8. That the transfer contemplated by Section 2(17), Stamp Act, is a transfer valid in law, should be obvious. Such a valid transfer would not have been effected under the document dated 22-3-1948, which was neither attested nor registered. Under Section 59, T. P. Act, a valid mortgage can be effected only when the instrument is (1) signed by the mortgagor; (2) attested by at least two witnesses; and (3) registered. Leaving aside the question of registration of an insufficiently stamped document, no one can claim that a document not signed by the mortgagor is an instrument of mortgage liable to be stamped. That the attestation need not be contemporaneous with the signature of the mortgagor in no way affects the question at issue in this case; the document was not attested. The law embodied in Section 59, T. P. Act, necessitates the signature of the mortgagor and the attestation by at least two witnesses in equal degree. To ensure the validity of the instrument as a mortgage, attestation is made as much a part of the execution as the signature of the mortgagor.
9. The learned Government Pleader pointed out that, on 29-5-1948, when the document was impounded under Section 33, Stamp Act, the time for effective registration of that document had not expired. The document was not attested, and it was not registered. The impounding authority could not have enforced registration. In any case, it could not cure the failure to attest, which by itself was enough to invalidate the document as an instrument of mortgage.
10. The learned Government Pleader urged that it was as an "instrument" that the document of 22-3-1948 was impounded under Section 33, Stamp Act. The definition of "instrument" under Section 2(14), Stamp Act, runs :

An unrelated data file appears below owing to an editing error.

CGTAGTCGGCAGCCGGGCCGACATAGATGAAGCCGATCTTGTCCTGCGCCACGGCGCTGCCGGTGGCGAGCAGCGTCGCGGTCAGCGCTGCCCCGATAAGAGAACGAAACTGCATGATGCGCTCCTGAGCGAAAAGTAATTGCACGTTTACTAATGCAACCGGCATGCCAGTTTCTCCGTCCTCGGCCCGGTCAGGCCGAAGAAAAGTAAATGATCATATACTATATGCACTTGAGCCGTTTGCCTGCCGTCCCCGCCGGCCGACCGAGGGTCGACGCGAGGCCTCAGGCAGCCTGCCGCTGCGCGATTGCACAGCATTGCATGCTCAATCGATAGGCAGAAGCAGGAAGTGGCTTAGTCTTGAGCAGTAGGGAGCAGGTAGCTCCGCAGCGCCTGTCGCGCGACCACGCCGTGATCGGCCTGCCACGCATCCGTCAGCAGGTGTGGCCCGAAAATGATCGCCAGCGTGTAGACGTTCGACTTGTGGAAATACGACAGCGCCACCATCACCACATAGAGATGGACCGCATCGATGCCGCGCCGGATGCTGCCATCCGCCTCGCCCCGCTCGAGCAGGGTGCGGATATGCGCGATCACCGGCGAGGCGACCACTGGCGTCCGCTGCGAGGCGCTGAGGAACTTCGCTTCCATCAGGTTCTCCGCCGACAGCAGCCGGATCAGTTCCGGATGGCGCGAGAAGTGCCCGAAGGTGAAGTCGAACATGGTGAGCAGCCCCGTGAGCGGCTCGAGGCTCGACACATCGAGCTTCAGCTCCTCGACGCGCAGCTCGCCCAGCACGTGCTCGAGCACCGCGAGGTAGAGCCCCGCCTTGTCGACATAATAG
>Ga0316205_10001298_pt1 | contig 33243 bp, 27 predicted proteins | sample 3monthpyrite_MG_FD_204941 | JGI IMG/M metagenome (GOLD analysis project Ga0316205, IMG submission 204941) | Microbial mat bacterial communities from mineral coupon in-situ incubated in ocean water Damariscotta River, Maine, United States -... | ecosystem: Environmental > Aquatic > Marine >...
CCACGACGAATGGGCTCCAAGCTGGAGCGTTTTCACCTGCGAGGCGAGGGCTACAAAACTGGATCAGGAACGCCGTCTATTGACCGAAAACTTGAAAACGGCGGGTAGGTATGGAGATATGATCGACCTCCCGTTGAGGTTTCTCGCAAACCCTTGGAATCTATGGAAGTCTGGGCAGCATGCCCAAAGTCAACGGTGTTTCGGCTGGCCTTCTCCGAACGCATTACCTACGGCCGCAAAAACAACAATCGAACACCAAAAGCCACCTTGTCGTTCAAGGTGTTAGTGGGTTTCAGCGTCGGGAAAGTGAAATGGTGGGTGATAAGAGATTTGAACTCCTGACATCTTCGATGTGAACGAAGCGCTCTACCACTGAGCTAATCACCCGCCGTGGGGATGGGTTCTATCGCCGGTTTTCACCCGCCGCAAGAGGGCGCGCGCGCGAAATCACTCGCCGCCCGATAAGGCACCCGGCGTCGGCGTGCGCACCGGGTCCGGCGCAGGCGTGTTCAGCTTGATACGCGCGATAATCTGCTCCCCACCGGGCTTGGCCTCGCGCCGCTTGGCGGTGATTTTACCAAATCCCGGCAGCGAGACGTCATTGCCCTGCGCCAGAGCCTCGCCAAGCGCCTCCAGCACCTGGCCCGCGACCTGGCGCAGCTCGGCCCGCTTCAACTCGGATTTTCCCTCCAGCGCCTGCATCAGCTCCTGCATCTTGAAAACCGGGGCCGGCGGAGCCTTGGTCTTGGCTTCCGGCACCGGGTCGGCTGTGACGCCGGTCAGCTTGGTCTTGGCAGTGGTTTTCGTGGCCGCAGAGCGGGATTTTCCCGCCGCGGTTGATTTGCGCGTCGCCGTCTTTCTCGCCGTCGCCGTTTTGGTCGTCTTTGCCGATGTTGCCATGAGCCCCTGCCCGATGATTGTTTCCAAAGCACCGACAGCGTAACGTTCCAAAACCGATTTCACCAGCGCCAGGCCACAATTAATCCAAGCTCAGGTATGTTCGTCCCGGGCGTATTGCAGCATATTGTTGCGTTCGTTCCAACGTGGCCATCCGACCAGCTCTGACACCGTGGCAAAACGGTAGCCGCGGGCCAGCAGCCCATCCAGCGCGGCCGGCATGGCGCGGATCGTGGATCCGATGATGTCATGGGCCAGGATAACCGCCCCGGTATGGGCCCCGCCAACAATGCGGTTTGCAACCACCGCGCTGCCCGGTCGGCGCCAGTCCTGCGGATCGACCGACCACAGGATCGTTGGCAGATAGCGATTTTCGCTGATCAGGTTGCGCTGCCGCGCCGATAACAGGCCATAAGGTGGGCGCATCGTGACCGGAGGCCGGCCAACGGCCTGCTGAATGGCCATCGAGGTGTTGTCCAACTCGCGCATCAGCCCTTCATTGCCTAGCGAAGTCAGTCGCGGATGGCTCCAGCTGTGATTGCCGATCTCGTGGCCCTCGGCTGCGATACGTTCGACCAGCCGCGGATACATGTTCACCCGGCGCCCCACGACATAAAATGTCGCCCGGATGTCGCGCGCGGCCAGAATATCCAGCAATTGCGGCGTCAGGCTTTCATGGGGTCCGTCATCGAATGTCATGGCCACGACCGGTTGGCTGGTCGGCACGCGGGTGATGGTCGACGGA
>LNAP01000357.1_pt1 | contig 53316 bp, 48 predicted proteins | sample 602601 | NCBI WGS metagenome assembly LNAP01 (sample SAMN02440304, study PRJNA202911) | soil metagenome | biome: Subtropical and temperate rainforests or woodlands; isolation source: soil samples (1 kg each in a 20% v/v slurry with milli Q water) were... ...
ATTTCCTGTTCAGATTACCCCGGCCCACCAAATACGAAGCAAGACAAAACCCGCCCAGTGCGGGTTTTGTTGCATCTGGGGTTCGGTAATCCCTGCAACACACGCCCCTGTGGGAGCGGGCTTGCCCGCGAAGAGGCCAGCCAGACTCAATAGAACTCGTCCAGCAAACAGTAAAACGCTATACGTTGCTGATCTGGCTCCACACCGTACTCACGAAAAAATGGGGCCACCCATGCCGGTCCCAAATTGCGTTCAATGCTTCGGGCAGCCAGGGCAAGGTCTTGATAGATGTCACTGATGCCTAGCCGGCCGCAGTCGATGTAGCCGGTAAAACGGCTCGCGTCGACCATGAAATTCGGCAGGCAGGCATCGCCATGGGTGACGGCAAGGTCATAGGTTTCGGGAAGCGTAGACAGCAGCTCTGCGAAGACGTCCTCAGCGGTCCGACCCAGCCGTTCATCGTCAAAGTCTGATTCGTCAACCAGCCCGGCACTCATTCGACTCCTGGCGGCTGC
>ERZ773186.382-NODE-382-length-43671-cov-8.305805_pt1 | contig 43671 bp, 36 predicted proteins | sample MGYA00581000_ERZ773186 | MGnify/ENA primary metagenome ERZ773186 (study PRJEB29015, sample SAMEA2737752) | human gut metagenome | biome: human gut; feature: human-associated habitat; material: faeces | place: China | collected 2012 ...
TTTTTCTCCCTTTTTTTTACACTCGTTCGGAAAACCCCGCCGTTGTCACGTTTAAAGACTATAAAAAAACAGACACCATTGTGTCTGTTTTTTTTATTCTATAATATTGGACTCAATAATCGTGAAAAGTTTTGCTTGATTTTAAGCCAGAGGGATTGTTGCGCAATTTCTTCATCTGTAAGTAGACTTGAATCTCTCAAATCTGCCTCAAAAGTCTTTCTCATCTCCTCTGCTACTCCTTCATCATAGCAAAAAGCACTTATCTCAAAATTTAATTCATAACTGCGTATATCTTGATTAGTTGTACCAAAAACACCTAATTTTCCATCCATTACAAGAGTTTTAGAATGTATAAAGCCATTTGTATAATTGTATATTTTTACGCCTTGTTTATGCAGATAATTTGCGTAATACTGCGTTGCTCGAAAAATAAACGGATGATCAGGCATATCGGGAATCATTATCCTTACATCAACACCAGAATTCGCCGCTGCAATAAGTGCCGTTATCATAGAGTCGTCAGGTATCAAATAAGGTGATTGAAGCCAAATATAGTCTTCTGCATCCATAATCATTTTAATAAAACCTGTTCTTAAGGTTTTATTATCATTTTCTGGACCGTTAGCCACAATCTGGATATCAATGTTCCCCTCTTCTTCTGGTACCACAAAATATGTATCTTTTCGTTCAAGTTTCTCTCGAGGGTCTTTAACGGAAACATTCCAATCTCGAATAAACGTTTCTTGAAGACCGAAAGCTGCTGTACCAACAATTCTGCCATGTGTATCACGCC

"An instrument includes every document by which any right or liability; is or purports to be created, transferred, limited, extended, extinguished or recorded."
The document certainly purported to transfer the right in the immoveable property among other things, though in law it could not and did not transfer that right. Even Section 33 refers to an instrument chargeable with duty, that is, stamp duty payable under the provisions of the Indian Stamp Act. The document dated 22-3-1948 may be an instrument; but it is not an instrument chargeable with duty, that is, chargeable, as a mortgage deed as denned by Section 2(17), Stamp Act.
11. The very difference between the definition of ah instrument in Section 2(14) and a mortgage deed in Section 2(17) should show that the "transfer" provided for in Section 2(17) is a transfer valid in law. To make a document liable to stamp duty as a mortgage deed, it is not enough if the document purports to effect a transfer. It must "transfer."
12. We hold that the document dated 22-3-1948 is not a mortgage deed within the meaning of Section 2(17), Stamp Act, and it is not, therefore, liable to be stamped as a mortgage deed under the provisions of the Indian Stamp Act.
13. No order as to costs.